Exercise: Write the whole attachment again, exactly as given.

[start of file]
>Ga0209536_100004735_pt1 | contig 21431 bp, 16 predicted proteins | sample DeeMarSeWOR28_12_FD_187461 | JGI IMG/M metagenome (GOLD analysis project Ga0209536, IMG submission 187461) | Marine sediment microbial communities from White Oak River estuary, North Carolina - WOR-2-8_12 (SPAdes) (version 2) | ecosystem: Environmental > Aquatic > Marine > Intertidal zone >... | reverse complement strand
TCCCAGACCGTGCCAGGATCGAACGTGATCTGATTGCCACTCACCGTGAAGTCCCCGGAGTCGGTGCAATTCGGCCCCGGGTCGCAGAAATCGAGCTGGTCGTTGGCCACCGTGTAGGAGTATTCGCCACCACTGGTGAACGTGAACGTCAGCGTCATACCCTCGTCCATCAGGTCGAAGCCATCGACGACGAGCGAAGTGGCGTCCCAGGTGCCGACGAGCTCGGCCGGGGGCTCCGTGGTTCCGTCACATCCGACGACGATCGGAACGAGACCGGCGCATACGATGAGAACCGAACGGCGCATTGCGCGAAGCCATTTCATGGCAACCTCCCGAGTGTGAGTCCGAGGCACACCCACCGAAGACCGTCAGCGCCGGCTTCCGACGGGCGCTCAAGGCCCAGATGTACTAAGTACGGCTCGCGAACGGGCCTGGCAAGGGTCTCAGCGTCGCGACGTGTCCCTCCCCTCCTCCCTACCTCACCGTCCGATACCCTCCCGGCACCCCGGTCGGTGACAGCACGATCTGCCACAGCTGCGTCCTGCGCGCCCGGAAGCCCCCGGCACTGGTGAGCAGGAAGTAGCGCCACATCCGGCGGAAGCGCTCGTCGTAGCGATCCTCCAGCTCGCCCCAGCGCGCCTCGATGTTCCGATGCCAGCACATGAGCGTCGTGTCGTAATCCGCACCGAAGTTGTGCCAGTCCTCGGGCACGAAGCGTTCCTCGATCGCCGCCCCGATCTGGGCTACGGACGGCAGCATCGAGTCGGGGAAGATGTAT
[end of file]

>Ga0209536_100004735_pt1 | contig 21431 bp, 16 predicted proteins | sample DeeMarSeWOR28_12_FD_187461 | JGI IMG/M metagenome (GOLD analysis project Ga0209536, IMG submission 187461) | Marine sediment microbial communities from White Oak River estuary, North Carolina - WOR-2-8_12 (SPAdes) (version 2) | ecosystem: Environmental > Aquatic > Marine > Intertidal zone >... | reverse complement strand
TCCCAGACCGTGCCAGGATCGAACGTGATCTGATTGCCACTCACCGTGAAGTCCCCGGAGTCGGTGCAATTCGGCCCCGGGTCGCAGAAATCGAGCTGGTCGTTGGCCACCGTGTAGGAGTATTCGCCACCACTGGTGAACGTGAACGTCAGCGTCATACCCTCGTCCATCAGGTCGAAGCCATCGACGACGAGCGAAGTGGCGTCCCAGGTGCCGACGAGCTCGGCCGGGGGCTCCGTGGTTCCGTCACATCCGACGACGATCGGAACGAGACCGGCGCATACGATGAGAACCGAACGGCGCATTGCGCGAAGCCATTTCATGGCAACCTCCCGAGTGTGAGTCCGAGGCACACCCACCGAAGACCGTCAGCGCCGGCTTCCGACGGGCGCTCAAGGCCCAGATGTACTAAGTACGGCTCGCGAACGGGCCTGGCAAGGGTCTCAGCGTCGCGACGTGTCCCTCCCCTCCTCCCTACCTCACCGTCCGATACCCTCCCGGCACCCCGGTCGGTGACAGCACGATCTGCCACAGCTGCGTCCTGCGCGCCCGGAAGCCCCCGGCACTGGTGAGCAGGAAGTAGCGCCACATCCGGCGGAAGCGCTCGTCGTAGCGATCCTCCAGCTCGCCCCAGCGCGCCTCGATGTTCCGATGCCAGCACATGAGCGTCGTGTCGTAATCCGCACCGAAGTTGTGCCAGTCCTCGGGCACGAAGCGTTCCTCGATCGCCGCCCCGATCTGGGCTACGGACGGCAGCATCGAGTCGGGGAAGATGTAT